Here is another really juicy and interesting one actually. The abstract is long and translated from French, but I'm going to post and bold it to highlight more instances where X variable affects females more than males or vice versa. By the way, the article was written as this big block...I didn't write it this way. As I began to bold things, they started making all these crazy assumptions which they actually end up proving most of. The french went REALLY in depth here - at least psychologically. So if you're interested in some psychological influencers and the differences between them in men and women this is for you:

Girls are more successful than boys at the university. Gender group differences in models integrating motivational and aggressive components correlated with Test-Anxiety. Masson AM, Hoyois P, Cadot M, Nahama V, Petit F, Ansseau M. Service de Psychiatrie, Université de Liège, Belgique. Encephale. 2004 Jan-Feb;30(1):1-15.
Abstract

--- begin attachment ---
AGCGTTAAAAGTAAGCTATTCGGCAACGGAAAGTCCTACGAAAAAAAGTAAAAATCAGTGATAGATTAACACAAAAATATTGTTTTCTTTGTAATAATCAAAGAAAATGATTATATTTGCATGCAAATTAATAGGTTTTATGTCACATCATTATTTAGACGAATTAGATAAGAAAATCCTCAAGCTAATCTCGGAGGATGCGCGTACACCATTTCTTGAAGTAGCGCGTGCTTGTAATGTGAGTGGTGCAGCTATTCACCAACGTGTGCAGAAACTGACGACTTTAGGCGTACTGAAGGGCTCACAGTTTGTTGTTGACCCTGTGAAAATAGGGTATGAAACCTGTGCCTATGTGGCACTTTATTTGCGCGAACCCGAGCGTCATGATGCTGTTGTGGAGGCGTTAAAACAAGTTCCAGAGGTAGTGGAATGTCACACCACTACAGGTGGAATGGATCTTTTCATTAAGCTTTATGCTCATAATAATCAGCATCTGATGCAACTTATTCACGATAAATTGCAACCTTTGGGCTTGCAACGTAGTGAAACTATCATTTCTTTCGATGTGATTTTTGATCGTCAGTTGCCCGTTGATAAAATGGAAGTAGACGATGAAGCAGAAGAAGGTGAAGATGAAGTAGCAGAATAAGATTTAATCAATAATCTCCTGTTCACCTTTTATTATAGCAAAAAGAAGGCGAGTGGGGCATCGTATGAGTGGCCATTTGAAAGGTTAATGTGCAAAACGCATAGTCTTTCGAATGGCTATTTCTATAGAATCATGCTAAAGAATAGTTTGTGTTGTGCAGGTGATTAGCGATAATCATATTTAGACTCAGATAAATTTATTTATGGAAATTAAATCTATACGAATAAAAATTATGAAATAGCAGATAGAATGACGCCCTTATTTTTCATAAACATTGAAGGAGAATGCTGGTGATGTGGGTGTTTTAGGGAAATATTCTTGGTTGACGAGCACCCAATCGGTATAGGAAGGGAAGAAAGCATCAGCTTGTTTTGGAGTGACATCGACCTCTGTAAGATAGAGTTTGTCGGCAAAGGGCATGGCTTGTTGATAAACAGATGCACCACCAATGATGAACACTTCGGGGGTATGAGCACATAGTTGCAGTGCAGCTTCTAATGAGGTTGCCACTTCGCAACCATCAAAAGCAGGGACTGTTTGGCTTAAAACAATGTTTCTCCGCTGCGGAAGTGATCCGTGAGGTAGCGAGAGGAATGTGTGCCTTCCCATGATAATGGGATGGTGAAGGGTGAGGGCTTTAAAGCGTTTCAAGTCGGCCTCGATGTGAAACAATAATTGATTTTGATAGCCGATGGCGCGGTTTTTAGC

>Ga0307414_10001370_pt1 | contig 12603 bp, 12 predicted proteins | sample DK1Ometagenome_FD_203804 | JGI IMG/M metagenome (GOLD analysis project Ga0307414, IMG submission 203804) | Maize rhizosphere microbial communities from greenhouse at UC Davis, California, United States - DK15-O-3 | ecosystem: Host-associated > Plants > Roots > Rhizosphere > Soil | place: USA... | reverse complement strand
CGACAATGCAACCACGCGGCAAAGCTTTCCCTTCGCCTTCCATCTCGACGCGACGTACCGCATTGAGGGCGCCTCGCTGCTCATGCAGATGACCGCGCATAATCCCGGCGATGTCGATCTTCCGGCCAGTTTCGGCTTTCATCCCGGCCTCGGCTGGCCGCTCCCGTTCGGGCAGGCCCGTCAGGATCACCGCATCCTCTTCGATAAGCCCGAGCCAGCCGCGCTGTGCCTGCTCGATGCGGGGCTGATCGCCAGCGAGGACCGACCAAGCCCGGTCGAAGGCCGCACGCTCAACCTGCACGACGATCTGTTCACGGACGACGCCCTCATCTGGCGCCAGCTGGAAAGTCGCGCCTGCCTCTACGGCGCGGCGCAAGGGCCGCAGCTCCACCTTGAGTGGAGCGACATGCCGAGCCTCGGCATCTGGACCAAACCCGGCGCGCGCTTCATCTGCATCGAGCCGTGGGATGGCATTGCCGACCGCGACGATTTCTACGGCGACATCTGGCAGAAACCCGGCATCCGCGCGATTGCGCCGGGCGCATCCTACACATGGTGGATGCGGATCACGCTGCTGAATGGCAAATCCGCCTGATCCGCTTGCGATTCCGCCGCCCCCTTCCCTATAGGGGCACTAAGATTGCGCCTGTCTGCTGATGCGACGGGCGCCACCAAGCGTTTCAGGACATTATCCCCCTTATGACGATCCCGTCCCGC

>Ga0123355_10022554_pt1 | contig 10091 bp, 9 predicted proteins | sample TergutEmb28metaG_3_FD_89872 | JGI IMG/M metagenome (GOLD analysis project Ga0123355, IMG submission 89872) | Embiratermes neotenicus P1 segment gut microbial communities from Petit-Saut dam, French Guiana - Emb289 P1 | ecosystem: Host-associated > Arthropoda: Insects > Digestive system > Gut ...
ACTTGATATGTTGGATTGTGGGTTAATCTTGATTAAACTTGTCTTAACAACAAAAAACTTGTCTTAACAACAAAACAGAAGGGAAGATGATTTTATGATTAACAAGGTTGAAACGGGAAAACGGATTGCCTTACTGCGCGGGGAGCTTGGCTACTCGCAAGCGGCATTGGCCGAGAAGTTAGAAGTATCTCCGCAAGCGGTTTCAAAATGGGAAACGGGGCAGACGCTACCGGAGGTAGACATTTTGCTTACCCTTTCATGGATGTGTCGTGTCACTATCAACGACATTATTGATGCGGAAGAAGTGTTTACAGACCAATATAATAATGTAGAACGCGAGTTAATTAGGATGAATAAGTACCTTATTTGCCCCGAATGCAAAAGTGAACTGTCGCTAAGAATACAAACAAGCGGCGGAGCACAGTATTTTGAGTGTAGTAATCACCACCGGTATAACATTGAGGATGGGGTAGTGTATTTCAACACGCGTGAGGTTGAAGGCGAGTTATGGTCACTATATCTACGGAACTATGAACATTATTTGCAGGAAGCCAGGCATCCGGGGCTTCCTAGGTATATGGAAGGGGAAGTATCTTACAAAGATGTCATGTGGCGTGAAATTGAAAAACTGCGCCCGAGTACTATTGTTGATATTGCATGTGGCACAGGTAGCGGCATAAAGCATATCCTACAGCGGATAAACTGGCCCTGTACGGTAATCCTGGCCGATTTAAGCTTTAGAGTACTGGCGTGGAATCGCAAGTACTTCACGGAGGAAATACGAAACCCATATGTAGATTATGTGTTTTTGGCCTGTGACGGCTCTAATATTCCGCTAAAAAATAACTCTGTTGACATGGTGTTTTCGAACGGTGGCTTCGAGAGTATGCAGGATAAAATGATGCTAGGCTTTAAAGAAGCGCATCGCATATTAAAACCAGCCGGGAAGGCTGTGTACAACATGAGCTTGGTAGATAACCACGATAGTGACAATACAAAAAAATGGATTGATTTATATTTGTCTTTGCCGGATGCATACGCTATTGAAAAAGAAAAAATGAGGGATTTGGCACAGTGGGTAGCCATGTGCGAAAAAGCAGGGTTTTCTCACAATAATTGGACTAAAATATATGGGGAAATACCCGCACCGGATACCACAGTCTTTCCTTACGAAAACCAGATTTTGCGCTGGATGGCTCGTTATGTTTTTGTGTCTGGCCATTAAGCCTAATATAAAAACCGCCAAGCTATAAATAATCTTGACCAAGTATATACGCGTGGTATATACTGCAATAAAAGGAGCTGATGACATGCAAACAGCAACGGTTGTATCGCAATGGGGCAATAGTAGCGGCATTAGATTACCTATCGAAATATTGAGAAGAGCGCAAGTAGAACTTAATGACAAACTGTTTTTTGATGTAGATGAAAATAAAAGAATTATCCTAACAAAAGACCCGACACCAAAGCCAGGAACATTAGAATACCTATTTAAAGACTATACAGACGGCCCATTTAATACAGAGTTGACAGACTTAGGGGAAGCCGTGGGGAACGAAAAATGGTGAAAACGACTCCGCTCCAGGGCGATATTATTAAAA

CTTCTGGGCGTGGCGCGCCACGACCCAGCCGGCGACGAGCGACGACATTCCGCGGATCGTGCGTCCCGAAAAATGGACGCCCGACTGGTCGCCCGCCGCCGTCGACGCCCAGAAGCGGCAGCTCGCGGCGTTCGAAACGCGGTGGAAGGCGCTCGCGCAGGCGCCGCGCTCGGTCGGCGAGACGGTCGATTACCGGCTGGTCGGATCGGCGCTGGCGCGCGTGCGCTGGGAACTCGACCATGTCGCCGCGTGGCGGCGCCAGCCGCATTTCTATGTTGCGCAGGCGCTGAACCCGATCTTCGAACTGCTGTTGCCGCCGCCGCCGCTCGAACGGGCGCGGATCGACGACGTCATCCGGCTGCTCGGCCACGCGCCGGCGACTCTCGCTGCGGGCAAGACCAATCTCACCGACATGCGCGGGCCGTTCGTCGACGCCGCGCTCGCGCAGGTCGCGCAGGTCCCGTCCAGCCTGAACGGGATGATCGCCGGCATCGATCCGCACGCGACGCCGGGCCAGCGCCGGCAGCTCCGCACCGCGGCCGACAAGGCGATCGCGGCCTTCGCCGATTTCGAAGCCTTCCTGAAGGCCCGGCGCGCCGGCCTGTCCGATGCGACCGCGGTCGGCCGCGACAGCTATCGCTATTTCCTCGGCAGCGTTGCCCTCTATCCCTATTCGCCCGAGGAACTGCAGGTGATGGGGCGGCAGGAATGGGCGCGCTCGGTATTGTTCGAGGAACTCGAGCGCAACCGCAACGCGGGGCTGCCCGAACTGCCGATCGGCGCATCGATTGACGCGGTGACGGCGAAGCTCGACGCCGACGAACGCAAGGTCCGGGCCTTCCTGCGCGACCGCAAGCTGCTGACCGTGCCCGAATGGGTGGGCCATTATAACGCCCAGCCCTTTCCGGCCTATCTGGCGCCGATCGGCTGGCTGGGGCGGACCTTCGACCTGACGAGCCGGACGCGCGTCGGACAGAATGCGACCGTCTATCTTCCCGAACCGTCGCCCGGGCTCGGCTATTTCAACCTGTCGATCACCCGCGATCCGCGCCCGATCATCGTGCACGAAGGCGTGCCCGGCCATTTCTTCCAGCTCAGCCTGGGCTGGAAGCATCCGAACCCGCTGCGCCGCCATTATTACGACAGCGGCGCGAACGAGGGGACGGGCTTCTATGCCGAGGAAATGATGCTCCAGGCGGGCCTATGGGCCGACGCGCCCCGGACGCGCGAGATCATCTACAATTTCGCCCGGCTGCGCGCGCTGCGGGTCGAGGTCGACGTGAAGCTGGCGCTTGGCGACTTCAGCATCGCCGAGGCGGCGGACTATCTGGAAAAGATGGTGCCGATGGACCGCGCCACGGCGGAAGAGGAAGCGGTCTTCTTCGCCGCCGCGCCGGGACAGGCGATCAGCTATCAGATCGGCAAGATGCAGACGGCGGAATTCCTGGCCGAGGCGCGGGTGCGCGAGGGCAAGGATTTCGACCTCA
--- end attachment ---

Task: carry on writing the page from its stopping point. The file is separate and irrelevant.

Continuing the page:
It is surprising to note the evolution of success rates in Belgian universities especially in the first Year. Men are less successful than women and the differences are escalating in an alarming way. Dropouts take the same direction and women now represent a majority of the students at the university. In a previous study, we assessed 616 students in the first Year at the university of Liège with Vasev, the English name of which was TASTE, a self report questionnaire constituted of 4 factors: anxiety, self confidence, procrastination and performance value; anxiety particularly concerned somatic expression of students before and during test evaluations; self confidence was a cognitive component close to self efficacy; procrastination was the behavioral component characterizing avoidance when students are confronted with the risk of failure; performance value referred to intrinsic and extrinsic motivations. French validation of TASTE led to an abbreviated version of 50 items (THEE) consisting of 5 factors, the four of TASTE and an additional one, very consistent, at first called depression because of its correlations with this dimension, then called sense of competence on account of its semantic content. Self-competence has been described in the literature of Achievement Motivation and corresponded to expectancy and ability beliefs in performance process which was also relevant to self-efficacy except the particularity of comparison with others, which was not included in the last construct. Self-competence has been considered as an important part of the Worry component of test anxiety. Some Authors didn't hesitate to view causality flowing from self-competence to test anxiety and have conceptualized the latter as a failure of the self where one's sense of competence has been undermined as a result of experienced failure. In our study, only that factor was equally scored in women and men whereas it was scored higher in failed students. In other respects anxiety and performance value were scored higher in women, *self-confidence and procrastination higher in men*. Because TASTE didn't discriminate the different components of motivation (performance value referred to intrinsic and extrinsic motivations without precise distinction) we decided to use the MPS (Multidimensional Perfectionism Scale) which gave the opportunity to distinguish SOP (Self Oriented Perfectionism) ie, the self-imposed unrealistic standards with inability to accept faults in order to know and master a subject, that corresponded to intrinsic motivation; SPP (Socially Prescribed Perfectionism) ie, the exaggerated expectancies of others which are subjectively believed as imposed and uncontrollable leading to anxiety, feelings of failure or helplessness, that corresponded to extrinsic motivation; POO (Perfectionism Oriented to Others) ie, the unrealistic demands expected from significant others, which especially characterized males. We assumed (I apologize for the assumptions they start making, lol) submitted more to society exigencies.** That way extrinsic and intrinsic motivations were probably more combined unlike men who, dreading a loss of self esteem, tried to avoid failure responsibility in using self handicapping or aggressive behaviours, so separating motivation in an extrinsic part turned to performance value and an intrinsic one more concerned by self confidence and sense of competence with the result that the motivational balance was surely disrupted in case of high competition leading to failure or avoidance.